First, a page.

Motion agreed to.
Bill read a second time and passed through remaining stages.
The following bill was returned from the Legislative Council without amendment:
Bail Amendment (Terrorism) Bill
FILMING APPROVAL BILL
Bill returned from the Legislative Council with amendments.
Consideration of the Legislative Council's amendments.
Schedule of amendments referred to in message of 3 June
No. 1 Page 2, clause 3 (1), line 28. Insert "reasonably" after "activity".
No.2 Page 4, clause 4. Insert after line 9:
(3) In determining whether to grant a filming approval to carry out a filming activity in a designated area, the relevant Minister must have regard to each of the following matters:
(a) if the area forms part of land that is reserved or dedicated under Part 4 or 4A of the National Parks and Wildlife Act 1974
or land acquired under Part 11 of that Act:
(i) any heritage values of the land,
(ii) if the approval will authorise the use of any building or structure on the land—the cultural significance of the building or structure,
(iii) any management plan for the land,
(iv) in the case of land that is a wilderness area within the meaning of that Act—whether there is no other feasible location outside of that land within New South Wales to carry out the activity,
(b) if the area forms part of a marine park within the meaning of the Marine Parks Act 1997
(i) any heritage values of the park,
(ii) if the approval will authorise the use of any building or structure in the park—the cultural significance of the building or structure,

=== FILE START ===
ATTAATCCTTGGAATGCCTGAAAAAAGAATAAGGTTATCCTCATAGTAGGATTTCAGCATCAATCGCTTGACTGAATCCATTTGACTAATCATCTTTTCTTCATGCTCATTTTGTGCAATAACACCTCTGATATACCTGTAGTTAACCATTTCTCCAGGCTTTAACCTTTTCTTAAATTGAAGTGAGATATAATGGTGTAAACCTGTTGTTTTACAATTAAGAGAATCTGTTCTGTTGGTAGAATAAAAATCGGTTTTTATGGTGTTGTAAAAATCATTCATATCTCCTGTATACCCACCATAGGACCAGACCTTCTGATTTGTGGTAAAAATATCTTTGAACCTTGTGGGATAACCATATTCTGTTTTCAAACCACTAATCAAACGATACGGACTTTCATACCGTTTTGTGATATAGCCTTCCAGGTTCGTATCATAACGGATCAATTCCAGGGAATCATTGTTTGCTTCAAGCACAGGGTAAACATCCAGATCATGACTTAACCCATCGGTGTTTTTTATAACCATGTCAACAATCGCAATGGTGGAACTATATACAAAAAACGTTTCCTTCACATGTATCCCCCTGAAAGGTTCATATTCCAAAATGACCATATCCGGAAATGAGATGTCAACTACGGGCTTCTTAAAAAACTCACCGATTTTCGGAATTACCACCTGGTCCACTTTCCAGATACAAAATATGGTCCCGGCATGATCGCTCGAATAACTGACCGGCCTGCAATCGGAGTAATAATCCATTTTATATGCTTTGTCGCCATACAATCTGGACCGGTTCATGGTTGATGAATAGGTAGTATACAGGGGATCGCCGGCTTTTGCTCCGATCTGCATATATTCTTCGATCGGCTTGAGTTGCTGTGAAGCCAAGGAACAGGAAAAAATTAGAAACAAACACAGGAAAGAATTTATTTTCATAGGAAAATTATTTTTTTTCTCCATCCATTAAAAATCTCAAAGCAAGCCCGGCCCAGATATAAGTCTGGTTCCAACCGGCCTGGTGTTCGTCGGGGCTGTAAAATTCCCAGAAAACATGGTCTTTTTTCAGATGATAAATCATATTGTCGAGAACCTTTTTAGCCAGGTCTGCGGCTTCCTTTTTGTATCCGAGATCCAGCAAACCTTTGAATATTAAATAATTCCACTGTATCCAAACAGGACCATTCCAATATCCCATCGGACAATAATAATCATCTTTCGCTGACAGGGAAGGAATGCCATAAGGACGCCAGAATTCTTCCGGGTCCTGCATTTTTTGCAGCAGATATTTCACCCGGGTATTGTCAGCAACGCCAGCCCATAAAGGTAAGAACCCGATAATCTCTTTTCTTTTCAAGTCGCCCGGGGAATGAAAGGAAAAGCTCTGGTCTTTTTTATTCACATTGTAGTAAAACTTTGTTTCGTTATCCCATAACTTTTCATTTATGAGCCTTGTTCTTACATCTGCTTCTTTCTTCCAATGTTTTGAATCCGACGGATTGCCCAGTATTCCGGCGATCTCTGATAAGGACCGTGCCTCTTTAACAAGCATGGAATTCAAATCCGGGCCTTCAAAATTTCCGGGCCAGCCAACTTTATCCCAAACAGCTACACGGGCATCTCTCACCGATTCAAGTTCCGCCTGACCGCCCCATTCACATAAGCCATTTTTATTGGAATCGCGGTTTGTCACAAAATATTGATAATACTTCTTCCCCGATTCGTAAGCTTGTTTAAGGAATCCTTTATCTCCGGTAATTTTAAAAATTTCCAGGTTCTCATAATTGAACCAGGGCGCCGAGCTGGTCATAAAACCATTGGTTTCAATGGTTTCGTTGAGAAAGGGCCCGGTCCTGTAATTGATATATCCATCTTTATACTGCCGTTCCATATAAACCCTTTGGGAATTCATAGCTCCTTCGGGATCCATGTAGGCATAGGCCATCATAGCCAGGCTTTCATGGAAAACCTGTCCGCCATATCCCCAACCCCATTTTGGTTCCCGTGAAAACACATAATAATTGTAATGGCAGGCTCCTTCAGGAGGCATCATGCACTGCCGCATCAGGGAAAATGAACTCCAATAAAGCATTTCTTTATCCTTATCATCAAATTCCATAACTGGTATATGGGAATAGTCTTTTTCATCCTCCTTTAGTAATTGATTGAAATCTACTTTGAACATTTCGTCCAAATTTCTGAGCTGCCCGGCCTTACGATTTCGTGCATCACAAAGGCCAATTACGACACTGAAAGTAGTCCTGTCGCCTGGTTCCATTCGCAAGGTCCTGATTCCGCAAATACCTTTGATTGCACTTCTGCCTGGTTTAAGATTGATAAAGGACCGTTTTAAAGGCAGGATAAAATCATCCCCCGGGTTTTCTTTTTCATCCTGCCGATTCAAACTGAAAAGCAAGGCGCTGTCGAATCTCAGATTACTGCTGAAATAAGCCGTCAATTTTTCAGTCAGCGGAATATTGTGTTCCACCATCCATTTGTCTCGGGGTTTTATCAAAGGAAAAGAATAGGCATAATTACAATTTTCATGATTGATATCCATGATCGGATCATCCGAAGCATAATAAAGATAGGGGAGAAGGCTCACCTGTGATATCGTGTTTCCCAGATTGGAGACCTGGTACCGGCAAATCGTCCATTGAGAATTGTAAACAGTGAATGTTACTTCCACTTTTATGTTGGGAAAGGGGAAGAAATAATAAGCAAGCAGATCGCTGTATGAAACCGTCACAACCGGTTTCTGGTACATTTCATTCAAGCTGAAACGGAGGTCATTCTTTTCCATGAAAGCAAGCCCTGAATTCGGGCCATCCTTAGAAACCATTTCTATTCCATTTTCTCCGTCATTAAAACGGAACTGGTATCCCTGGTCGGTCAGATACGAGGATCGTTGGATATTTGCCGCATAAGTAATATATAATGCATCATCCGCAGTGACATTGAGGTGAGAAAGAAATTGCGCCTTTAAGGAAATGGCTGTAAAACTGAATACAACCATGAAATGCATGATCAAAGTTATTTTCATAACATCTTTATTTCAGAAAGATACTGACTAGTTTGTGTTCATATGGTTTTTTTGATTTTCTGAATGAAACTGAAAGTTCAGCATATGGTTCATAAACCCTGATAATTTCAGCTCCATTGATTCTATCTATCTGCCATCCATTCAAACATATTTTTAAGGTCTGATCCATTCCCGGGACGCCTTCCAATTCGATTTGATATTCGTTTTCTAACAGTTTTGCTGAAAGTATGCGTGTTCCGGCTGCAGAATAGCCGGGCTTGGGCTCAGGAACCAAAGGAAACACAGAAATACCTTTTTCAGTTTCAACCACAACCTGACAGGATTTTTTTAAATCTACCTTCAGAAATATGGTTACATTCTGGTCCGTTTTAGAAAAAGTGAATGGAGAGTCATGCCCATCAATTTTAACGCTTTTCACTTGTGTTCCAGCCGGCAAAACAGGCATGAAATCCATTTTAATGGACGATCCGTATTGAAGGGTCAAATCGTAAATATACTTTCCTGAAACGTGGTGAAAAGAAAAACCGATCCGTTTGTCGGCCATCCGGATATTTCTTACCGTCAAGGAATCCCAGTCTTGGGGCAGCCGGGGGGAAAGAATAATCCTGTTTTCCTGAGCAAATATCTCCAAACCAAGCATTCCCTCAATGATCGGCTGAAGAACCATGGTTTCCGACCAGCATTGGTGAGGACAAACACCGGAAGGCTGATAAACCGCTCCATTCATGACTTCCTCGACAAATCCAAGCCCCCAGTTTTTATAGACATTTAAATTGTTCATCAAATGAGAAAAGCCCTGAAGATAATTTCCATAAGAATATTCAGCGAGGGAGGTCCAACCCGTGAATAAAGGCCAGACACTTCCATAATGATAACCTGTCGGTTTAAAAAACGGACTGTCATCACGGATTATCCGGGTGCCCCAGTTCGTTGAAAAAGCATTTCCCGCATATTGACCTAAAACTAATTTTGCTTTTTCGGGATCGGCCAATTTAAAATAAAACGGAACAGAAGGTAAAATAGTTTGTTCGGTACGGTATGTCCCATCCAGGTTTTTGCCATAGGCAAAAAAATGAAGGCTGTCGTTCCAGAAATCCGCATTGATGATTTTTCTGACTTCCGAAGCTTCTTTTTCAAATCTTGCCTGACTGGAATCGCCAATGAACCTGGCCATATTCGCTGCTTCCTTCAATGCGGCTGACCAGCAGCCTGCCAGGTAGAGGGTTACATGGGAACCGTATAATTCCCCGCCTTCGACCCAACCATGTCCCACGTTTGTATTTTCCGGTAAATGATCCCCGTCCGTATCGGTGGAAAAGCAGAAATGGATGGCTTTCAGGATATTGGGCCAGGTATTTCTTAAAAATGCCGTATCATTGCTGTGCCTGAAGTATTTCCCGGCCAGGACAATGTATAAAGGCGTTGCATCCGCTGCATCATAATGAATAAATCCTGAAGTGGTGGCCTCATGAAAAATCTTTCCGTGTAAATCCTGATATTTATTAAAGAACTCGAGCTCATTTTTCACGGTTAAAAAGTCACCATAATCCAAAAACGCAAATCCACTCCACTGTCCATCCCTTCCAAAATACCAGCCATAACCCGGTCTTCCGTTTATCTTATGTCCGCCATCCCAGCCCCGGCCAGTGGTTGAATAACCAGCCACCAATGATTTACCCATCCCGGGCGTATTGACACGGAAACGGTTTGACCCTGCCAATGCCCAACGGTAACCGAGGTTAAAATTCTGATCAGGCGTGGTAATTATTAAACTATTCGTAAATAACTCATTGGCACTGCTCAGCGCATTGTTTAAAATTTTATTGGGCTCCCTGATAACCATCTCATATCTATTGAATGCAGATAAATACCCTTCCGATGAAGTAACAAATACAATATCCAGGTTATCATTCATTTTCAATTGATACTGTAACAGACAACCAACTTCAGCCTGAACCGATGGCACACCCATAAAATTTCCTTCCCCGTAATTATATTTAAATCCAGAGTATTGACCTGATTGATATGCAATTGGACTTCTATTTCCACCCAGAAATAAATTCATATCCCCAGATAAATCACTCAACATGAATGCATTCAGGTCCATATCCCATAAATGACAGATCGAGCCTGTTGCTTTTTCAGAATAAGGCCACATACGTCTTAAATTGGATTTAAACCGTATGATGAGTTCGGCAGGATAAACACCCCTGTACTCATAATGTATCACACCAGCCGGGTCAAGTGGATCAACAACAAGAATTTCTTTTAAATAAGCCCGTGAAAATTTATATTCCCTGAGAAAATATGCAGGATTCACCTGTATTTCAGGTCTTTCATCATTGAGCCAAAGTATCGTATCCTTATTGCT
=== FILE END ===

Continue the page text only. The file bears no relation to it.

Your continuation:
(iii) any operational plan or zoning plan under that Act for the park.
No. 3 Page 4, clause 4 (3), lines 10–15. Omit all words on those lines. Insert instead:
(3) The relevant Minister for a designated area that forms part of a wilderness area within the meaning of the National Parks and Wildlife Act 1974
may not grant approval for the carrying out of any filming activity in the designated area unless the Minister is satisfied that the activity is to be carried out primarily for any one or more of the following purposes:
(a) the education of or the raising of awareness of members of the public about Aboriginal heritage or culture, historic heritage, biodiversity, threatened species, the management of parks, environmental processes, public recreation, bushfire management or visitor safety,
(b) the research or investigation into Aboriginal heritage or culture, historic heritage, biodiversity, threatened species, the management of parks, environmental processes, public recreation or bushfire management,
(c) the promotion of visits by tourists.
No. 4 Page 4, clause 4 (6), lines 23-26. Omit all the words on those lines. Insert instead: